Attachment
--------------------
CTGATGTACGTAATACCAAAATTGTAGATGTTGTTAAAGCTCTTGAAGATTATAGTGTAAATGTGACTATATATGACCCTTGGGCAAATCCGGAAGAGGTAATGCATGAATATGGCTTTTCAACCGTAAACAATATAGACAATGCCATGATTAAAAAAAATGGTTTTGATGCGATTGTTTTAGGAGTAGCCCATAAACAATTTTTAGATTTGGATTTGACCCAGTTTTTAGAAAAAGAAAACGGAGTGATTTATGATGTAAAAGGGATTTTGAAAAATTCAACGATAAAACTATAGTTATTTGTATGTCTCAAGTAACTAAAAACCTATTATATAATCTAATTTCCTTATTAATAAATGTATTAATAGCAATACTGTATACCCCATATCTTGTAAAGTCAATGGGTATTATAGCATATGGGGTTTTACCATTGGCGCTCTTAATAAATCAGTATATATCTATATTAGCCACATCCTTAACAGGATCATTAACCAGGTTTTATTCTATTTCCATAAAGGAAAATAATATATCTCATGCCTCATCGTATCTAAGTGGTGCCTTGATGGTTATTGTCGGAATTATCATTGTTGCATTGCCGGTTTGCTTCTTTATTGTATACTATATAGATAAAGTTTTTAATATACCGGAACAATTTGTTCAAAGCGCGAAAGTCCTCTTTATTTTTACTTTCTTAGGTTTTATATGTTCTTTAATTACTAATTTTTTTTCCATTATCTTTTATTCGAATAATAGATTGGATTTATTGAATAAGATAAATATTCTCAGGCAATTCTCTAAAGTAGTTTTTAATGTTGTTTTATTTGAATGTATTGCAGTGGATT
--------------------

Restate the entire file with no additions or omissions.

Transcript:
CTGATGTACGTAATACCAAAATTGTAGATGTTGTTAAAGCTCTTGAAGATTATAGTGTAAATGTGACTATATATGACCCTTGGGCAAATCCGGAAGAGGTAATGCATGAATATGGCTTTTCAACCGTAAACAATATAGACAATGCCATGATTAAAAAAAATGGTTTTGATGCGATTGTTTTAGGAGTAGCCCATAAACAATTTTTAGATTTGGATTTGACCCAGTTTTTAGAAAAAGAAAACGGAGTGATTTATGATGTAAAAGGGATTTTGAAAAATTCAACGATAAAACTATAGTTATTTGTATGTCTCAAGTAACTAAAAACCTATTATATAATCTAATTTCCTTATTAATAAATGTATTAATAGCAATACTGTATACCCCATATCTTGTAAAGTCAATGGGTATTATAGCATATGGGGTTTTACCATTGGCGCTCTTAATAAATCAGTATATATCTATATTAGCCACATCCTTAACAGGATCATTAACCAGGTTTTATTCTATTTCCATAAAGGAAAATAATATATCTCATGCCTCATCGTATCTAAGTGGTGCCTTGATGGTTATTGTCGGAATTATCATTGTTGCATTGCCGGTTTGCTTCTTTATTGTATACTATATAGATAAAGTTTTTAATATACCGGAACAATTTGTTCAAAGCGCGAAAGTCCTCTTTATTTTTACTTTCTTAGGTTTTATATGTTCTTTAATTACTAATTTTTTTTCCATTATCTTTTATTCGAATAATAGATTGGATTTATTGAATAAGATAAATATTCTCAGGCAATTCTCTAAAGTAGTTTTTAATGTTGTTTTATTTGAATGTATTGCAGTGGATT